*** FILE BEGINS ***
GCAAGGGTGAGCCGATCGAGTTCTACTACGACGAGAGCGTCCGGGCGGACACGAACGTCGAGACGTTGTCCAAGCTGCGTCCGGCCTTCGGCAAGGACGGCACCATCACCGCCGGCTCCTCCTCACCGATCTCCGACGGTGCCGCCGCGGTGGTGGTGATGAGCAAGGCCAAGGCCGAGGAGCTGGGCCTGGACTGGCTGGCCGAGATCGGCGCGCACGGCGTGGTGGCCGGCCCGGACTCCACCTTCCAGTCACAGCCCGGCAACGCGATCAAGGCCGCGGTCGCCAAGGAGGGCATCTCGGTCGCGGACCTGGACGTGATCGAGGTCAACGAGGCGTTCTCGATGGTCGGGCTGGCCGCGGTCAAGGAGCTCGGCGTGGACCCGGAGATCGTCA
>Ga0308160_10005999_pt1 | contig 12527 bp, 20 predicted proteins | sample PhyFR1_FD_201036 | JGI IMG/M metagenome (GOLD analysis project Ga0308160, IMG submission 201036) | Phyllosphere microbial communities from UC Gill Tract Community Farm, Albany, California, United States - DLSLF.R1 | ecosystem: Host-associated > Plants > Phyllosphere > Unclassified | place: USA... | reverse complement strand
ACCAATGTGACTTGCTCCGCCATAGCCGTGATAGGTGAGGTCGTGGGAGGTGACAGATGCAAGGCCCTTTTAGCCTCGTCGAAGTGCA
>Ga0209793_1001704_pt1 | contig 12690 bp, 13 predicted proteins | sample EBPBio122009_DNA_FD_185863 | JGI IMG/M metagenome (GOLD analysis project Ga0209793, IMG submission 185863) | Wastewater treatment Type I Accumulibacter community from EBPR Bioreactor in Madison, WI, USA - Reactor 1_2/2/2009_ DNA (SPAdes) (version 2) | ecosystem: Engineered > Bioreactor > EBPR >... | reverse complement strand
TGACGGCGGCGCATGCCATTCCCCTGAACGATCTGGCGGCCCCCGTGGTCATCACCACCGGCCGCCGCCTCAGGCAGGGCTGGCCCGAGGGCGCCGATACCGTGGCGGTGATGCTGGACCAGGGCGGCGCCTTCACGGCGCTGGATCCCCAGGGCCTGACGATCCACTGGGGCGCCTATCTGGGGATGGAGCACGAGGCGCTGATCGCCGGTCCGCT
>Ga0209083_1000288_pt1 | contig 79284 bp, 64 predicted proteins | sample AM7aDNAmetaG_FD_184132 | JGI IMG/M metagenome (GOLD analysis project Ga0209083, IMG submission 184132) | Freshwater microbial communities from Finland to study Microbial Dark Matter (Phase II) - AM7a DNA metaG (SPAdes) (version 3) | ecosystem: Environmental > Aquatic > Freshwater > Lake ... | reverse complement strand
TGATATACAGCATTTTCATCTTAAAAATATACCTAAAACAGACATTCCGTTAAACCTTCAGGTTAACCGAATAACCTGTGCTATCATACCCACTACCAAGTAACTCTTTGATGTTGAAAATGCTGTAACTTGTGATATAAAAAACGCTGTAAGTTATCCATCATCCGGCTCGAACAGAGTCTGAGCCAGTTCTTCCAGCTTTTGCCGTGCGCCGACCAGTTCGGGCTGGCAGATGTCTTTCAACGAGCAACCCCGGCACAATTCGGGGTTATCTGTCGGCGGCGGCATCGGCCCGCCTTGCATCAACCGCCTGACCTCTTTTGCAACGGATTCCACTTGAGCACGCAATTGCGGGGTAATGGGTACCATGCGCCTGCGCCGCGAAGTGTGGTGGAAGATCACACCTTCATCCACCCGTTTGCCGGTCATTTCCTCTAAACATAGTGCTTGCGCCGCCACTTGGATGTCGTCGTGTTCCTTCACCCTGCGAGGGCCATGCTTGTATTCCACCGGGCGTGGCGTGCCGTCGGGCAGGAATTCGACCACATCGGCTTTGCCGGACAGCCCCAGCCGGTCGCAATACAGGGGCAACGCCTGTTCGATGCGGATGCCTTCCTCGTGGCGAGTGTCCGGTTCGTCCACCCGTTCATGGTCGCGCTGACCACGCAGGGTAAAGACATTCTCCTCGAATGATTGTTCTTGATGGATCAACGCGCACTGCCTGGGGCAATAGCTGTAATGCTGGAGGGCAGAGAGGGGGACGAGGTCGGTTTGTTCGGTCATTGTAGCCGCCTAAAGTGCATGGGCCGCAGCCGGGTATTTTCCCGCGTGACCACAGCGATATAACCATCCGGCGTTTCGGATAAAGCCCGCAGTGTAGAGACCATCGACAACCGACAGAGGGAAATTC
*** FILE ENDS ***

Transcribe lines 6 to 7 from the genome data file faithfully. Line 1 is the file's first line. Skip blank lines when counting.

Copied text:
>Ga0209083_1000288_pt1 | contig 79284 bp, 64 predicted proteins | sample AM7aDNAmetaG_FD_184132 | JGI IMG/M metagenome (GOLD analysis project Ga0209083, IMG submission 184132) | Freshwater microbial communities from Finland to study Microbial Dark Matter (Phase II) - AM7a DNA metaG (SPAdes) (version 3) | ecosystem: Environmental > Aquatic > Freshwater > Lake ... | reverse complement strand
TGATATACAGCATTTTCATCTTAAAAATATACCTAAAACAGACATTCCGTTAAACCTTCAGGTTAACCGAATAACCTGTGCTATCATACCCACTACCAAGTAACTCTTTGATGTTGAAAATGCTGTAACTTGTGATATAAAAAACGCTGTAAGTTATCCATCATCCGGCTCGAACAGAGTCTGAGCCAGTTCTTCCAGCTTTTGCCGTGCGCCGACCAGTTCGGGCTGGCAGATGTCTTTCAACGAGCAACCCCGGCACAATTCGGGGTTATCTGTCGGCGGCGGCATCGGCCCGCCTTGCATCAACCGCCTGACCTCTTTTGCAACGGATTCCACTTGAGCACGCAATTGCGGGGTAATGGGTACCATGCGCCTGCGCCGCGAAGTGTGGTGGAAGATCACACCTTCATCCACCCGTTTGCCGGTCATTTCCTCTAAACATAGTGCTTGCGCCGCCACTTGGATGTCGTCGTGTTCCTTCACCCTGCGAGGGCCATGCTTGTATTCCACCGGGCGTGGCGTGCCGTCGGGCAGGAATTCGACCACATCGGCTTTGCCGGACAGCCCCAGCCGGTCGCAATACAGGGGCAACGCCTGTTCGATGCGGATGCCTTCCTCGTGGCGAGTGTCCGGTTCGTCCACCCGTTCATGGTCGCGCTGACCACGCAGGGTAAAGACATTCTCCTCGAATGATTGTTCTTGATGGATCAACGCGCACTGCCTGGGGCAATAGCTGTAATGCTGGAGGGCAGAGAGGGGGACGAGGTCGGTTTGTTCGGTCATTGTAGCCGCCTAAAGTGCATGGGCCGCAGCCGGGTATTTTCCCGCGTGACCACAGCGATATAACCATCCGGCGTTTCGGATAAAGCCCGCAGTGTAGAGACCATCGACAACCGACAGAGGGAAATTC